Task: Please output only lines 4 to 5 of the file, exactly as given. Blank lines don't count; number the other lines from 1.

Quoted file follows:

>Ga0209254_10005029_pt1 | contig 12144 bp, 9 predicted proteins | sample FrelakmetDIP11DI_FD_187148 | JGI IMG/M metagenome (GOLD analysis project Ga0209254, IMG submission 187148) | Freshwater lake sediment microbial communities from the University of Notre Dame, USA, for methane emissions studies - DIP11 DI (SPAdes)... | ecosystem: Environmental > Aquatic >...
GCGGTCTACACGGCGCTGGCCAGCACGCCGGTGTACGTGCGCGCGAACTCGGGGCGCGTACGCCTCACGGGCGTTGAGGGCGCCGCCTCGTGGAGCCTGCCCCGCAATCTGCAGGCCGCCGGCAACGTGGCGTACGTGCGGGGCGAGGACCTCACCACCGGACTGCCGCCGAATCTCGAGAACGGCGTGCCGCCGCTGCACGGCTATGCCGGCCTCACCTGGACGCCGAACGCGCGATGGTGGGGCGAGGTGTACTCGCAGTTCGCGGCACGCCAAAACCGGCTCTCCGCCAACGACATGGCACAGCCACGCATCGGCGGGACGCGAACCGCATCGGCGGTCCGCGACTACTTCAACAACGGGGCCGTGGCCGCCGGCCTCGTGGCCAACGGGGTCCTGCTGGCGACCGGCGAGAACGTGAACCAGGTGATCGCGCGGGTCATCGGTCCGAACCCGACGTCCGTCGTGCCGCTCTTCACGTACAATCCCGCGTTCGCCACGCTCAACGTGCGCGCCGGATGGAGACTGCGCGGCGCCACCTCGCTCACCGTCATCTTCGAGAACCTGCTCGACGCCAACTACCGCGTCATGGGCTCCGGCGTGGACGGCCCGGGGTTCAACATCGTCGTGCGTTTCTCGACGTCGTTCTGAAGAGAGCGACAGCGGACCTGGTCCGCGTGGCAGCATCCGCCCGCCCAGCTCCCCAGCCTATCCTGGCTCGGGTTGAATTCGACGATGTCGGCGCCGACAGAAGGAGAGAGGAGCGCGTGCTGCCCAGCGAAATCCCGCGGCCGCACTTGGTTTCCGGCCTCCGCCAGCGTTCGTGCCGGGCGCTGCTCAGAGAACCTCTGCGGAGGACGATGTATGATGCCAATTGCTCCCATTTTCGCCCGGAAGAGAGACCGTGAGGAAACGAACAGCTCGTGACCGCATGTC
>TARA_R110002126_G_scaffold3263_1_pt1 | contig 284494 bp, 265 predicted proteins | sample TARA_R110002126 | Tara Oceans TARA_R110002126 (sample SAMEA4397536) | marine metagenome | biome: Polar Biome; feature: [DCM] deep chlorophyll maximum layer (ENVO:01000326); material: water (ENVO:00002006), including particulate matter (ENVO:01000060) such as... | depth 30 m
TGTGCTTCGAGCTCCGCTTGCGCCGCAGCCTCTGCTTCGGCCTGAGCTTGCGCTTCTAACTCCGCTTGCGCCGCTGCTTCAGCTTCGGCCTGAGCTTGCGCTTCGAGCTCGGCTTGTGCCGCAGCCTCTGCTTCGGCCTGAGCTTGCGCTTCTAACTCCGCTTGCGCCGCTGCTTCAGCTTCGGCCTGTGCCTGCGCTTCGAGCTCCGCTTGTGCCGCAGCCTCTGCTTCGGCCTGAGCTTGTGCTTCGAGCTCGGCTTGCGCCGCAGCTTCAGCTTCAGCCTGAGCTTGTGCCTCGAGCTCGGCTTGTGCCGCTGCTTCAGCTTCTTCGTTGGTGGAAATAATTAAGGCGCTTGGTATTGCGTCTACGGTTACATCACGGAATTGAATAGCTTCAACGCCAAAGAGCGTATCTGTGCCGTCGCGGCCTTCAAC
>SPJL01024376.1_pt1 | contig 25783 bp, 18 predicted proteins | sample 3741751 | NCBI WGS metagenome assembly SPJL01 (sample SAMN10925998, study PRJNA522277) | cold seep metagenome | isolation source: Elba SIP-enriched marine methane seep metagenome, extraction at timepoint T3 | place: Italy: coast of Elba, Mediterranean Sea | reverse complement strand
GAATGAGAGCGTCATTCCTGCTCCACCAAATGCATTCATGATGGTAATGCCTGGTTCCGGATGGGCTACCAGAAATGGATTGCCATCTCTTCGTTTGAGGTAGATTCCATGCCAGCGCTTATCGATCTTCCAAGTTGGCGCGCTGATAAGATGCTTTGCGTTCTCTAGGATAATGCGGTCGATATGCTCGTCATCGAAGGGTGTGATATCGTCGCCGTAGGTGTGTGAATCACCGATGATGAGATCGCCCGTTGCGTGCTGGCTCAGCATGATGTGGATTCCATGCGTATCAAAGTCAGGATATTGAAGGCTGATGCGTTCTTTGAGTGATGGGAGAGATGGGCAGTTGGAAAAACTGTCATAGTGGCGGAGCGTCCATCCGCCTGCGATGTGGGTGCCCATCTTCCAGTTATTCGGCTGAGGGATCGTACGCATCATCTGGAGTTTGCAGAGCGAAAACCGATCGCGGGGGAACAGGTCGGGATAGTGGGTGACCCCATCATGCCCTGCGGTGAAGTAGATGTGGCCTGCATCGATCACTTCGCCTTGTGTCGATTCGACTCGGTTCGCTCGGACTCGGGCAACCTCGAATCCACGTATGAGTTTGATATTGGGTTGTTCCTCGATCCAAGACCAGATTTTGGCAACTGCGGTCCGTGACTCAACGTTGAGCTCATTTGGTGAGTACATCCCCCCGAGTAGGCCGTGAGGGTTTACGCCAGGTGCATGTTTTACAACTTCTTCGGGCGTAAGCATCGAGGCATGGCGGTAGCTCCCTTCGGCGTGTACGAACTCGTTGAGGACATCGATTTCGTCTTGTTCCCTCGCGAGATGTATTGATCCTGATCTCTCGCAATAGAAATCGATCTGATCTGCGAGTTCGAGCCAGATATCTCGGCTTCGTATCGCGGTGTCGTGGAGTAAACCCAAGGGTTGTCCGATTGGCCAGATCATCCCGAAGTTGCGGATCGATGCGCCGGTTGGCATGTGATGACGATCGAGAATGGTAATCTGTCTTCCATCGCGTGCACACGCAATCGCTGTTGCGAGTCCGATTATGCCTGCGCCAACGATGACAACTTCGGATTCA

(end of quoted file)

TGTGCTTCGAGCTCCGCTTGCGCCGCAGCCTCTGCTTCGGCCTGAGCTTGCGCTTCTAACTCCGCTTGCGCCGCTGCTTCAGCTTCGGCCTGAGCTTGCGCTTCGAGCTCGGCTTGTGCCGCAGCCTCTGCTTCGGCCTGAGCTTGCGCTTCTAACTCCGCTTGCGCCGCTGCTTCAGCTTCGGCCTGTGCCTGCGCTTCGAGCTCCGCTTGTGCCGCAGCCTCTGCTTCGGCCTGAGCTTGTGCTTCGAGCTCGGCTTGCGCCGCAGCTTCAGCTTCAGCCTGAGCTTGTGCCTCGAGCTCGGCTTGTGCCGCTGCTTCAGCTTCTTCGTTGGTGGAAATAATTAAGGCGCTTGGTATTGCGTCTACGGTTACATCACGGAATTGAATAGCTTCAACGCCAAAGAGCGTATCTGTGCCGTCGCGGCCTTCAAC
>SPJL01024376.1_pt1 | contig 25783 bp, 18 predicted proteins | sample 3741751 | NCBI WGS metagenome assembly SPJL01 (sample SAMN10925998, study PRJNA522277) | cold seep metagenome | isolation source: Elba SIP-enriched marine methane seep metagenome, extraction at timepoint T3 | place: Italy: coast of Elba, Mediterranean Sea | reverse complement strand